6 Productivity Tips for Technical Writers

Davor
Davor
Davor is a content marketing expert who loves writing about project management, productivity, and remote work.

If you're a technical writer whose productivity could use a boost, these six technical writer productivity tips can help you get back on track.

📚 Table of contents

Technical writing is an activity that you can’t do on autopilot—if you want to provide readers with a great user experience, you need to write with focus, dedication, and consistency.

However, maintaining productivity can become challenging, especially if you’re dealing with demanding technical topics.

If you’d like to avoid wasting time and energy on unproductive work, you might want to consider the tips we’ll lay out in this article.

Don’t worry, you don’t need the latest expensive setup—we’ll teach you how to tweak your writing processes to work in your favor and keep you productive for longer stretches of time.

Create a Writing Schedule

We’ll start with the most straightforward way you can boost your productivity, and that’s creating a schedule and sticking to it.

Unlike free-form writing, technical writing requires focus and lots of preparatory steps—you can’t just sit down and start pouring down your thoughts into a Google doc.

That’s why some writers postpone working, killing productivity in the process.

According to technical writer Finnegan Rigby, meetings, SME interviews, and creating visual elements are just some of the activities in a tech writer’s day, and that’s without factoring writing in.

Source: Quora

You can see how the sheer amount of preparatory steps could make writing difficult to get to.

However, allocating a time window for each of these would provide you with structure. For instance, you could decide to start each morning by editing what you’ve written previously.

Having an actionable item on your agenda would then give you momentum so that you can continue with writing or other related tasks, depending on what you’ve put in your schedule.

Such an approach is especially beneficial if you don’t have strict deadlines to force you to write. In such cases, creating a writing schedule acts like a self-imposed deadline.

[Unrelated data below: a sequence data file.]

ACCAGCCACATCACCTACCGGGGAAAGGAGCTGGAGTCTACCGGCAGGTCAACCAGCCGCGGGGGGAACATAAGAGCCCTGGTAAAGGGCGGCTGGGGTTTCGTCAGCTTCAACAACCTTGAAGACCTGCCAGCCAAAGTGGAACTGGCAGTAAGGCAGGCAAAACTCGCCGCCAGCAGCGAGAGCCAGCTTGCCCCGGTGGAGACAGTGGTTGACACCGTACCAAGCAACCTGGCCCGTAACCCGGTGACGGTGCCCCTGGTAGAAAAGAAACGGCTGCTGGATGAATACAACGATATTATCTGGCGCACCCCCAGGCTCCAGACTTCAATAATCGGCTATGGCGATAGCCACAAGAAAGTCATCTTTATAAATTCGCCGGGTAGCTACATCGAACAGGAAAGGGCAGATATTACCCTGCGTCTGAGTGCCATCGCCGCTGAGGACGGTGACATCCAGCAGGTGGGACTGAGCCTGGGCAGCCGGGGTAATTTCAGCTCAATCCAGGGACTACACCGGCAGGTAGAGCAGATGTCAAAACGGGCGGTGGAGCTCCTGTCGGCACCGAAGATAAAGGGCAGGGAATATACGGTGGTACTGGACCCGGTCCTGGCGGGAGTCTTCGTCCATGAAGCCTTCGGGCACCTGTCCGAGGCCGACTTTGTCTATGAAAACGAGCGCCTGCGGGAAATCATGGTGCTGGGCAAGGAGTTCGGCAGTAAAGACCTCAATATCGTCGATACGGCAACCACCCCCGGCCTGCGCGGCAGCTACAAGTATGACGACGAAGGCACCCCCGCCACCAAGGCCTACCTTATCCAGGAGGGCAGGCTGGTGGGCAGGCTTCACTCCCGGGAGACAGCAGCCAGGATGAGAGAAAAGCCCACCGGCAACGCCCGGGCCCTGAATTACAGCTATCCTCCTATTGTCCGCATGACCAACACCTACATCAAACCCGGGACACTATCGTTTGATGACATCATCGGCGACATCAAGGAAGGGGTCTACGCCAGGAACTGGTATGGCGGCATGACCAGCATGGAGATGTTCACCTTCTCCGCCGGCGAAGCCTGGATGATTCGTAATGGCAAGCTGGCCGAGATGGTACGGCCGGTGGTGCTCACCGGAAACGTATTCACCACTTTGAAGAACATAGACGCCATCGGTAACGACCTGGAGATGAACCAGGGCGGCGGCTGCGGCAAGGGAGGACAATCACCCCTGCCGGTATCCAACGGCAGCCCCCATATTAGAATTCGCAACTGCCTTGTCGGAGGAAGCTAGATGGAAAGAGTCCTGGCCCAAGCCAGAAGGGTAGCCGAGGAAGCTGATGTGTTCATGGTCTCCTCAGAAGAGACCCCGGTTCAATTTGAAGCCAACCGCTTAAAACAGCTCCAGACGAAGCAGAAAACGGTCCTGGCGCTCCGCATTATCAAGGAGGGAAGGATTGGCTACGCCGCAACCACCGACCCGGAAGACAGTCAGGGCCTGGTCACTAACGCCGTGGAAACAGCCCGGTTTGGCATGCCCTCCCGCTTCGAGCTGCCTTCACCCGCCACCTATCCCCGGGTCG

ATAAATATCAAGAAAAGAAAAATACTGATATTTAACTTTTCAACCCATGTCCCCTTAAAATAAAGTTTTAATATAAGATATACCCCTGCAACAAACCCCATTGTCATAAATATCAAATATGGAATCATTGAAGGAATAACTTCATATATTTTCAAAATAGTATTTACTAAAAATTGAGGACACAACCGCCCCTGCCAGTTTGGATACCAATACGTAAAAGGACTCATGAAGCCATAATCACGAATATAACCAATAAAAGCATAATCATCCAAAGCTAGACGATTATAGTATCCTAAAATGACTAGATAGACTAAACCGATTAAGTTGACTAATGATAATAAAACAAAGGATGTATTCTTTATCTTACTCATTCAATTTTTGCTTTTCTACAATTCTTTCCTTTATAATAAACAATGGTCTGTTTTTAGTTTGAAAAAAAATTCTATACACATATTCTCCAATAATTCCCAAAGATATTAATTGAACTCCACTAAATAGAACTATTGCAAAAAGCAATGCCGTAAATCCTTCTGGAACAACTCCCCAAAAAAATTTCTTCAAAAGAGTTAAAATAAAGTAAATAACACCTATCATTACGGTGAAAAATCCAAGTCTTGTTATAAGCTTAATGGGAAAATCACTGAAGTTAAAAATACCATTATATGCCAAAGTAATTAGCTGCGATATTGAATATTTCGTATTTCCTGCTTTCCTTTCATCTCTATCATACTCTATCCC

In addition to scheduling pre-writing and post-writing activities, your schedule could also segment the writing process.

For instance, the writing schedule designed by tech writer Colin Dunbar defines exactly when the author will create the draft for each chapter.

Source: Self-Publishing

Regardless of the type of items you include in your writing schedule, creating one and sticking to the time limits it prescribes will help you keep your work on track.

No more wasting time and concentration on choosing what task to take and when to do it—schedules are there to guide your writing process.

There are hundreds of planner apps you could use to create a writing schedule and get an overview of work in progress.

Still, bear in mind that almost half of all workers believe that using too many apps lowers their productivity.

So if you think that using an app would make you spend more time planning than writing, you could opt for creating a simple table in one of the tools you already use for writing.

That would allow you to reap all the benefits of having a schedule without investing additional time into managing new software.

Set a Daily Productivity Goal

If you want to maintain motivation and productivity, you have to have a goal to work towards.

Meeting a daily writing goal, such as a targeted word count or the number of sections completed can make you feel accomplished.

A daily word-count goal is a target that many writers use to keep themselves motivated.

However, the metric isn’t fully applicable to technical writing, considering that this discipline values using fewer words.

Source: Twitter

So, if you want a tool to keep yourself accountable, you could find an alternative goal.

Depending on the type of document you’re working on, you could break down the workload into smaller sections.

If you were writing, say, a user guide that contains FAQs or a troubleshooting guide, you could determine the number of questions to cover every day.

For instance, the FAQ section of the customer engagement platform Vizury contains a series of concise answers.

Writers dealing with a similar format could track how long it takes to compose one entry and calculate the hourly quota.

Source: Vizury

For longer or more complex pieces, you’ll need to reduce the number of sections you plan to write in a day to keep things realistic.